If you ask any hobbyist whether or not you should keep Breyers in their boxes, you’re likely going to get a “free the ponies!!” sort of response. (there are exceptions, of course 🙂 ) I’m one of the free-the-ponies sorts of people, so I find it amusing that I’ve spent so much time lately boxing up models, instead of freeing them. Mind, these are micro sized horses… because they make perfect miniature Breyers. (and I can’t resist THAT)
There are two sizes – Micro Mini, like Breyer’s mini whinnies, and HO (1:87) scale, a popular scale in model railroads. There are also two different styles for the box’s window… one is modeled after the real Breyer boxes while the other has a simpler shape, which is somewhat easier to cut out.
Please note that these patterns are NOT one-size fits all, especially with tall or wide horses. I may expand the sizes later on, we’ll see. 🙂
Micro Scale / Micro Scale Simplified
HO Scale / HO Scale Simplified
I’m not sure how easy they are to put together at first glance, so I’ve put together some instructions/tips for you all.
You’re going to want to print these on a heavier paper – I used cardstock – instead of regular printer paper. I also recommend cutting out the shape for the window FIRST. I used an exacto blade, then went in with a small pair of scissors to get the curved bits around the horse head.
Before folding in all the tabs, gently score them beforehand to give you nice clean folds. (I used a ruler and the back of my exacto, but you can also use a scissor blade… just be careful not to cut through the paper!) Do the same for the insert piece. (the one pictured has longer tabs on the outside… I’ve corrected this on the printable versions so they won’t show through the plastic windows on the sides)
Also, the patterns have slots and tabs to hold the box together, like the real Breyer boxes. I found these more trouble than they were worth to deal with and chopped them off, but they are there if you wish to mess around with them. 🙂
The plastic I used is a thin plastic that came with the packaging for Breyer’s packing set. It’s thinner than Breyer box plastic, so it works nicely in this scale. Keep an eye out for packaging you’re likely to toss out: food containers, bath/cosmetic packaging, toys, other products, etc.
To transfer the pattern to the plastic, I taped both pieces down to my cutting mat, and used my exacto to etch the lines into the plastic. You could also draw these lines… I chose not to so I could avoid smearing any ink.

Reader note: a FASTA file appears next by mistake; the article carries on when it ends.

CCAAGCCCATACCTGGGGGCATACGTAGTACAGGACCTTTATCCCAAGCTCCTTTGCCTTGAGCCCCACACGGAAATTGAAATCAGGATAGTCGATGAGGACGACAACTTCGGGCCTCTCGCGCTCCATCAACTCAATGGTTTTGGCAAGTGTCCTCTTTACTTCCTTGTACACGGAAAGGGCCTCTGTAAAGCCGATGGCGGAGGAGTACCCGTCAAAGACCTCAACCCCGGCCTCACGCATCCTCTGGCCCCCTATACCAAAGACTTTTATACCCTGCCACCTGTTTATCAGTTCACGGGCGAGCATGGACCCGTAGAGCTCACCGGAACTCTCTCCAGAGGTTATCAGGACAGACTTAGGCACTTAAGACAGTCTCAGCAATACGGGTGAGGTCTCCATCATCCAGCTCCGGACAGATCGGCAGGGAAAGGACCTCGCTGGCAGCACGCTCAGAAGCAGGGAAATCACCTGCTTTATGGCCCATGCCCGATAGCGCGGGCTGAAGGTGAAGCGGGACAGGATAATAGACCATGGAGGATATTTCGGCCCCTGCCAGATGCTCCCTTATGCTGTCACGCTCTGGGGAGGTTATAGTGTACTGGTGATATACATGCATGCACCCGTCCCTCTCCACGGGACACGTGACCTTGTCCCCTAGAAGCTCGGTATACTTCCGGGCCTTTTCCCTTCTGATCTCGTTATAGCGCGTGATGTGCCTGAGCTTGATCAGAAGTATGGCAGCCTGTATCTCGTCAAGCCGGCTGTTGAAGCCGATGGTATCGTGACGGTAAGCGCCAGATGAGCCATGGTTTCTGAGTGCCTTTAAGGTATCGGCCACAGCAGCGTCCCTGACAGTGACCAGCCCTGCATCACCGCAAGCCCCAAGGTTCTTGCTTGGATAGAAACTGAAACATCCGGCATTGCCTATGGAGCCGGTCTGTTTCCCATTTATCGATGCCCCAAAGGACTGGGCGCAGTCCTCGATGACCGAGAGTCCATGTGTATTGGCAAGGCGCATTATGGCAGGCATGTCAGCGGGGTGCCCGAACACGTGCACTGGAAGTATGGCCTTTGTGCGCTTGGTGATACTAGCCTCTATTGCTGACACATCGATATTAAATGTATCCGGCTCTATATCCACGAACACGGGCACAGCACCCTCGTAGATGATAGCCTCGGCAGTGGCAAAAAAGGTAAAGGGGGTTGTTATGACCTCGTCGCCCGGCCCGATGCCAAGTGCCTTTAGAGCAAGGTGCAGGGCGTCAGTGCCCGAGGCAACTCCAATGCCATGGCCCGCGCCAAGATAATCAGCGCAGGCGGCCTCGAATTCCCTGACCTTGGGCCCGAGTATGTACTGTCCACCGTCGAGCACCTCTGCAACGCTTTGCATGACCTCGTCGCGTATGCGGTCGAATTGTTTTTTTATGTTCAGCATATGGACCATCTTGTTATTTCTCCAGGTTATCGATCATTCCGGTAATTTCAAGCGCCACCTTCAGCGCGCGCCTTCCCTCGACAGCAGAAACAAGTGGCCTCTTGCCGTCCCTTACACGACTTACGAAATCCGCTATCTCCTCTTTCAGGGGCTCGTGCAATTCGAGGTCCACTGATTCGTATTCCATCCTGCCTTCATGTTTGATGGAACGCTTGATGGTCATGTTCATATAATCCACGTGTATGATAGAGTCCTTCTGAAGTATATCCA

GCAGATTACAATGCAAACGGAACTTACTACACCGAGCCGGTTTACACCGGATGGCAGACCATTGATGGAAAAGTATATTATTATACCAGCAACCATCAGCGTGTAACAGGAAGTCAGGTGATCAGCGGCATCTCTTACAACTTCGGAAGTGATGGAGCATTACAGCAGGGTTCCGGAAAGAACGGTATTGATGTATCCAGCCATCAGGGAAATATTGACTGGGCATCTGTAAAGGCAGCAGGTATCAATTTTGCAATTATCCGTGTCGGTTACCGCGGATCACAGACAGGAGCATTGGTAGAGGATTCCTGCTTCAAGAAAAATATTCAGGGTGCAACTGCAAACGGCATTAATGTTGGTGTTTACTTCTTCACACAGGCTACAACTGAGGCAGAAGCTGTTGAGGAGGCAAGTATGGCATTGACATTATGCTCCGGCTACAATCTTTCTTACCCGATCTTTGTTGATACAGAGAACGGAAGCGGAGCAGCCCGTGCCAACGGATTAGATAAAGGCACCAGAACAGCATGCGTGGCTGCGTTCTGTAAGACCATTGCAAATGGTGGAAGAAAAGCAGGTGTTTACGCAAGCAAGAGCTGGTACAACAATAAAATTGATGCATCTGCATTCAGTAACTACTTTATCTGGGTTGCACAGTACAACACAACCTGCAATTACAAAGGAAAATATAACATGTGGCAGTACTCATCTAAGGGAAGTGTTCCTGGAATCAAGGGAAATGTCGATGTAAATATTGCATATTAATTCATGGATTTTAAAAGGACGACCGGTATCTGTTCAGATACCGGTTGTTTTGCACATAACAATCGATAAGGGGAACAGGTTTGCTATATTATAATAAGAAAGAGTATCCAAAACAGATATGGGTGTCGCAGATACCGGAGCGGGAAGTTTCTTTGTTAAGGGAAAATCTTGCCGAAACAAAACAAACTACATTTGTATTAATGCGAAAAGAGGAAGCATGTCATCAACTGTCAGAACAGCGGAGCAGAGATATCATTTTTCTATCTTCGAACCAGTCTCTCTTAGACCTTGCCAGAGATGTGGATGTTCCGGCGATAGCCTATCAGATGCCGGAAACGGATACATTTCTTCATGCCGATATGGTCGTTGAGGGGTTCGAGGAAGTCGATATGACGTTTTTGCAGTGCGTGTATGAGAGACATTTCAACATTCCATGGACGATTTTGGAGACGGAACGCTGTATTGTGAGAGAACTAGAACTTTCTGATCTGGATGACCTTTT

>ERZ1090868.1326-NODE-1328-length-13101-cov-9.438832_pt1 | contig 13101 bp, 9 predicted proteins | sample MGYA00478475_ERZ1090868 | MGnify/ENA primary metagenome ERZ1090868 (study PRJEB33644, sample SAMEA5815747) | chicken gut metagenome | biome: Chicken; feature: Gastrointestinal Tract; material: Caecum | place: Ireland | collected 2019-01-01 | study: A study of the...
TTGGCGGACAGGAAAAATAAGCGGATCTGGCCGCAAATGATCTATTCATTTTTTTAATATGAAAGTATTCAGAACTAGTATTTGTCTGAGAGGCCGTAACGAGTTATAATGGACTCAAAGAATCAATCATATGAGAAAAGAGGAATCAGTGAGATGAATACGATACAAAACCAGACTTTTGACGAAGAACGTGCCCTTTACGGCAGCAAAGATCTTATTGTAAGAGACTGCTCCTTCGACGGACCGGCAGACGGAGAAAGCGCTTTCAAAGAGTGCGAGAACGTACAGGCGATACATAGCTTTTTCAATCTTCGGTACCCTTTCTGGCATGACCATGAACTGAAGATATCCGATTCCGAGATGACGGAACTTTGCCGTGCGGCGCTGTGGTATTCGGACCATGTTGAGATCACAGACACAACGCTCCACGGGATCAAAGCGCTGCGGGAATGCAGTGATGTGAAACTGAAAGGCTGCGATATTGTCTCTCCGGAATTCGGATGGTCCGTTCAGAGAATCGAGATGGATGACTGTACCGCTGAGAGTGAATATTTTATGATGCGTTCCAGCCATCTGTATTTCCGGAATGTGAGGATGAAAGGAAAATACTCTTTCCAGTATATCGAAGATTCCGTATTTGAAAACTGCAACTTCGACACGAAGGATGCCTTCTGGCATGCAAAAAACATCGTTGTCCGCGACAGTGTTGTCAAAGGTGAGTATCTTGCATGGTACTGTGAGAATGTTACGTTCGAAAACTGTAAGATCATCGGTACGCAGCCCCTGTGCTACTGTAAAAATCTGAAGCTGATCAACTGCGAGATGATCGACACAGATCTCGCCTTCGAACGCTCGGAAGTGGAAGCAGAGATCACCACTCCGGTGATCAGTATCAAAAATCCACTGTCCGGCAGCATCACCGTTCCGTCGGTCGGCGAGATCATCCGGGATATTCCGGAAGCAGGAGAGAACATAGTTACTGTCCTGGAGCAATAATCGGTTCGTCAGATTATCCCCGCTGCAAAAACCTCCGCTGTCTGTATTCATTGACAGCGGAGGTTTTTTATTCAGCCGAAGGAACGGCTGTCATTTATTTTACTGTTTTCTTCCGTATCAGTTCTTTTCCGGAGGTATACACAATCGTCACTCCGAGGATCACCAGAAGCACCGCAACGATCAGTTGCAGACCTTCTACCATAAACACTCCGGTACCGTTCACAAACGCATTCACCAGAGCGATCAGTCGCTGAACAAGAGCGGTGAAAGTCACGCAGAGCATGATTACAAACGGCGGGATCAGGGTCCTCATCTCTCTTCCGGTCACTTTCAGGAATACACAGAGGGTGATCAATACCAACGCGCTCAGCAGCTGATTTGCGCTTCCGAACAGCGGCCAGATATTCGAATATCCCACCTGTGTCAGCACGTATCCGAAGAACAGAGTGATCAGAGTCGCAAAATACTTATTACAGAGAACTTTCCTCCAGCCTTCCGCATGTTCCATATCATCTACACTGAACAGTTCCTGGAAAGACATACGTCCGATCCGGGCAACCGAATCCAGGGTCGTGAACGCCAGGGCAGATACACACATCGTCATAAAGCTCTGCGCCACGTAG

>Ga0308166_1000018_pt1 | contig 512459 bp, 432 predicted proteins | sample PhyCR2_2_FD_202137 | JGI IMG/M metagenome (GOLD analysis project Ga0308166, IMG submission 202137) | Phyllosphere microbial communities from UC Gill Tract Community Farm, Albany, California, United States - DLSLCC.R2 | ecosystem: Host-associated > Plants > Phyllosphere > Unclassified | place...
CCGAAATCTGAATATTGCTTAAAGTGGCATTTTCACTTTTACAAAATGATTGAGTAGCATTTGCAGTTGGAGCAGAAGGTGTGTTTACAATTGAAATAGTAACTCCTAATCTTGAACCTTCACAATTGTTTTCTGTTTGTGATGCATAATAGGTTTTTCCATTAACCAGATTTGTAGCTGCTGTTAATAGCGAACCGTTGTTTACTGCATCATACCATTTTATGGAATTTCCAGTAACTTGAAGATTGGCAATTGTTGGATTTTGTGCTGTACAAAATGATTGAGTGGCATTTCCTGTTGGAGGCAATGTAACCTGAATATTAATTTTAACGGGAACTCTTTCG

If you’re using the simplified version, just trace the large center rectangle. 🙂
Once it was cut I scored the tabs with my blade, then gently folded them.
When gluing the plastic to the box, you want to keep the top edge flush with the folds making the top corners. (I marked the folds with purple, just in case that didn’t make any sense, haha)
The bottom edge of the plastic can be glued down here as well.
I went over the edges with a yellow marker beforehand… this is optional, of course 🙂
This is the glue I’m using. It has lots of scary warnings on the back (nausea! confusion! kidney damage! cancer!) but, fumes aside, it works pretty well. I’ve also used Aleene’s tacky glue. Avoid superglue… it tends to spread and “fog” up (can’t think of another way to describe this at the moment) plastic surfaces.
Lastly glue the top plastic tab in place. I like to add a piece of tape here as well, for added strength and to help keep everything in place as the glue dries.
Time to box up the ponies!
On this one, I secured the horse by making small pencil marks around his legs, then poked tiny holes with a needle. I used a bit of thread tied at the back to keep him in place.
I didn’t find it necessary to glue down the plastic tabs on the sides. Once I stuck the insert piece in (you may or may not need to trim this, depending on the thickness of the plastic used) I was able to fold in all the flaps pretty easily. I chose to secure them with small pieces of tape, but you could glue them down if you wish.
The HO scale one is assembled the same… it’s just a lot smaller.
Technically micro minis are too big to be 1:9 scale Breyers in 1:9 scale. I’ve found the HO sized horses to be a better fit if you’re picky about stuff like that. (haven’t actually done the math on this to be 100% sure but shhhhhh, guesstimating)
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